Old Man’s Beard (Clematis microphylla)

bearded masses of Clematis
In spring and summer, trees are covered by bearded masses of Clematis

Our Aussie plant, ‘Old Man’s Beard’ (Clematis microphylla) is a totally different plant to the one you will see under that name in most herbals. Once again, common names, though very descriptive, can be misleading.

Ours’ is a climber, a very good one at that, frequently found covering plants in the bush with its vigorous growth and distinguishing bearded fruit. It is these ‘beards’ that give ‘Old Man’s Beard’ its name, as enmasse, they look like a whole lot of beard.

The way I show people to identify this Clematis for when it’s not flowering (August to November) or in fruit is to look at the small leaves (‘microphylla’ means ‘small leaved’) which are always in groups of 3. Thats the most distinguishing feature. There are two varieties, divided by the size of their leaves, but for our purposes, they’re essentially the same.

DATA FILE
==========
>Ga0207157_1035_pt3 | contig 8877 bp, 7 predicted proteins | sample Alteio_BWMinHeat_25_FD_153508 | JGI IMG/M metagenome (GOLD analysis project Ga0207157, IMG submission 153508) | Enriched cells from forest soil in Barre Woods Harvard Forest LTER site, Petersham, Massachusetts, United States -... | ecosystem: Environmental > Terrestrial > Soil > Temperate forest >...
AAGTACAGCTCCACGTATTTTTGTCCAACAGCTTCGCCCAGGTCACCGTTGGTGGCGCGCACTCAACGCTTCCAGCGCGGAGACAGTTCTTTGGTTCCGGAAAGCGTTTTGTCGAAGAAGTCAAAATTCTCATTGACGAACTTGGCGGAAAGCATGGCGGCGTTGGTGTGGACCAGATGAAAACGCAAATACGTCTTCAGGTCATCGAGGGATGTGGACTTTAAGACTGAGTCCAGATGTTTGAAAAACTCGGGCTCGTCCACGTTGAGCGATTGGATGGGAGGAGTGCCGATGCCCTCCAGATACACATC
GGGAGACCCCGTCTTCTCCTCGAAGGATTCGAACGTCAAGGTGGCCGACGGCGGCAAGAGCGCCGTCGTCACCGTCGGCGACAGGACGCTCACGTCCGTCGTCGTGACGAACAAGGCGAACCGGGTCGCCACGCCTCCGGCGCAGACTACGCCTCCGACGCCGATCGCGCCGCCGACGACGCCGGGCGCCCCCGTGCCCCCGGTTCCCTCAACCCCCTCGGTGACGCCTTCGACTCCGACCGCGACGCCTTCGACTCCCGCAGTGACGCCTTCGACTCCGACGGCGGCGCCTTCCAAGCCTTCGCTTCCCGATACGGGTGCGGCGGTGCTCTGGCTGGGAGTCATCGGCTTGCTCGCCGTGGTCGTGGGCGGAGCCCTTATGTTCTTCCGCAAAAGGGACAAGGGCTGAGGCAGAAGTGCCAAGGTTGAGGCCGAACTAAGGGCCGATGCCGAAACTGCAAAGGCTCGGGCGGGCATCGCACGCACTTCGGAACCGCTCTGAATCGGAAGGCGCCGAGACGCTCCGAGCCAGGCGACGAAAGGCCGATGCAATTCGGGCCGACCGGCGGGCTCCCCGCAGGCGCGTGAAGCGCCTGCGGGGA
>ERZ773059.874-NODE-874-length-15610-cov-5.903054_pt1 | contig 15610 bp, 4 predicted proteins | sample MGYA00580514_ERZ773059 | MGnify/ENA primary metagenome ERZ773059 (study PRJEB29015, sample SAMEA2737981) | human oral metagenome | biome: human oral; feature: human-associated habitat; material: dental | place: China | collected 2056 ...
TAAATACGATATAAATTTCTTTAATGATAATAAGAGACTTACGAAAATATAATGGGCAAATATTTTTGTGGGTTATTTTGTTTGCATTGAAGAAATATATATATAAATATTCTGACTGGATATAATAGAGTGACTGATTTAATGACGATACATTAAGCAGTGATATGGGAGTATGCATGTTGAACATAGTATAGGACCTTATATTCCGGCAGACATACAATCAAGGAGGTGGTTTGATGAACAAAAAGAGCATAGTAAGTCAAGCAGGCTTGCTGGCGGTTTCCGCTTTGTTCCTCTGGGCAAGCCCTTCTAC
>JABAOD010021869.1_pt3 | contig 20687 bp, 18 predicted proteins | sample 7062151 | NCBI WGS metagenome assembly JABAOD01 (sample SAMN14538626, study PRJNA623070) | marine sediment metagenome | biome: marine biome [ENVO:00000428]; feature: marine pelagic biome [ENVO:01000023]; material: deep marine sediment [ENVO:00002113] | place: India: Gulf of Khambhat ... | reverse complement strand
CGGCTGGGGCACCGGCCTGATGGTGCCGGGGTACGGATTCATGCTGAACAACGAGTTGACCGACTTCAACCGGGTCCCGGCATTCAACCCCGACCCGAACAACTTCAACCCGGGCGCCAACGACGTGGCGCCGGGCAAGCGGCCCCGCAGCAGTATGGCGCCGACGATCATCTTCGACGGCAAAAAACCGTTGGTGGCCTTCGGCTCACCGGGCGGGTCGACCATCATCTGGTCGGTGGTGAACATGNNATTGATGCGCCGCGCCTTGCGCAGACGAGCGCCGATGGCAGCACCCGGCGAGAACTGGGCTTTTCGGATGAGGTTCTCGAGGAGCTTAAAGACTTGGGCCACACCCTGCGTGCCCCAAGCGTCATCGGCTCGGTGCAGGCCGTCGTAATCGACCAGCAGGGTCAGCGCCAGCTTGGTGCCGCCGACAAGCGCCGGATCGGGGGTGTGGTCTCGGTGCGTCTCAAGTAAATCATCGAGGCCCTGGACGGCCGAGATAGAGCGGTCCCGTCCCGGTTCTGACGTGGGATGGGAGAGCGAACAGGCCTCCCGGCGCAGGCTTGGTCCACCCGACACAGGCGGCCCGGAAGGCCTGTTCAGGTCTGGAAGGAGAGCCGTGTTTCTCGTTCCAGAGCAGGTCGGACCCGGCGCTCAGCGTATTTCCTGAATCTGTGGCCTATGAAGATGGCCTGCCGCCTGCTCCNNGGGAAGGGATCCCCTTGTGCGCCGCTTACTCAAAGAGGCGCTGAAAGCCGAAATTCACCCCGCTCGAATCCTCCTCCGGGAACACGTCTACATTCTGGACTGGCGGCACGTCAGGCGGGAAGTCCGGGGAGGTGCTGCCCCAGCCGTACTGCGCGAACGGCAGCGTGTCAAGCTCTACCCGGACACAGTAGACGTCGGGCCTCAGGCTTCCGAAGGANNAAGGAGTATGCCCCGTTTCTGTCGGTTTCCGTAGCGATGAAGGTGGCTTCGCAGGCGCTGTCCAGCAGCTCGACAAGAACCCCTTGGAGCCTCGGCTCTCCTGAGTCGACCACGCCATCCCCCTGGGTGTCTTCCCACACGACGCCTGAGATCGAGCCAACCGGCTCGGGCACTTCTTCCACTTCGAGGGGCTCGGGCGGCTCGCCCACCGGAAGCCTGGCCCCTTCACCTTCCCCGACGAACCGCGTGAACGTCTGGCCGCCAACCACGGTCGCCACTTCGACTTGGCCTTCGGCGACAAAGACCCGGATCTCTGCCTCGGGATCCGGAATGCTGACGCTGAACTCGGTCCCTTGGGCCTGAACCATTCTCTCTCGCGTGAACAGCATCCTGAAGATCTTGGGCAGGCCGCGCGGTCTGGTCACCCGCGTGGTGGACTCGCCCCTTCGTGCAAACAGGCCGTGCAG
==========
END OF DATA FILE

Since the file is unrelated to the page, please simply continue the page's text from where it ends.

Old Man's Beard has its leaves in sets of three
Leaves are always in sets of three
The feathery beards on the seeds
The feathery beards on the seeds is a give away when identifying Clematis. microphylla

So, what good is it, you may ask. Well…

You can eat the roots. Raw, they have a biting, peppery taste, but taste just a little better cooked.

Crushing the leaves and inhaling their peppery aroma has been used by the locals as a way to relieve headaches. Steaming the leaves and placing them on arthritic and just plain achy joints can bring welcome relief quite quickly.

Of course, you’ll want to nibble on the leaves. Be careful here, as on first bite, they don’t seem that strong, but the longer you leave them in your mouth, the hotter and stronger they get. They can burn your mouth! So be careful and only have a nibble..

Downy clematis seeds
Downy Clematis beards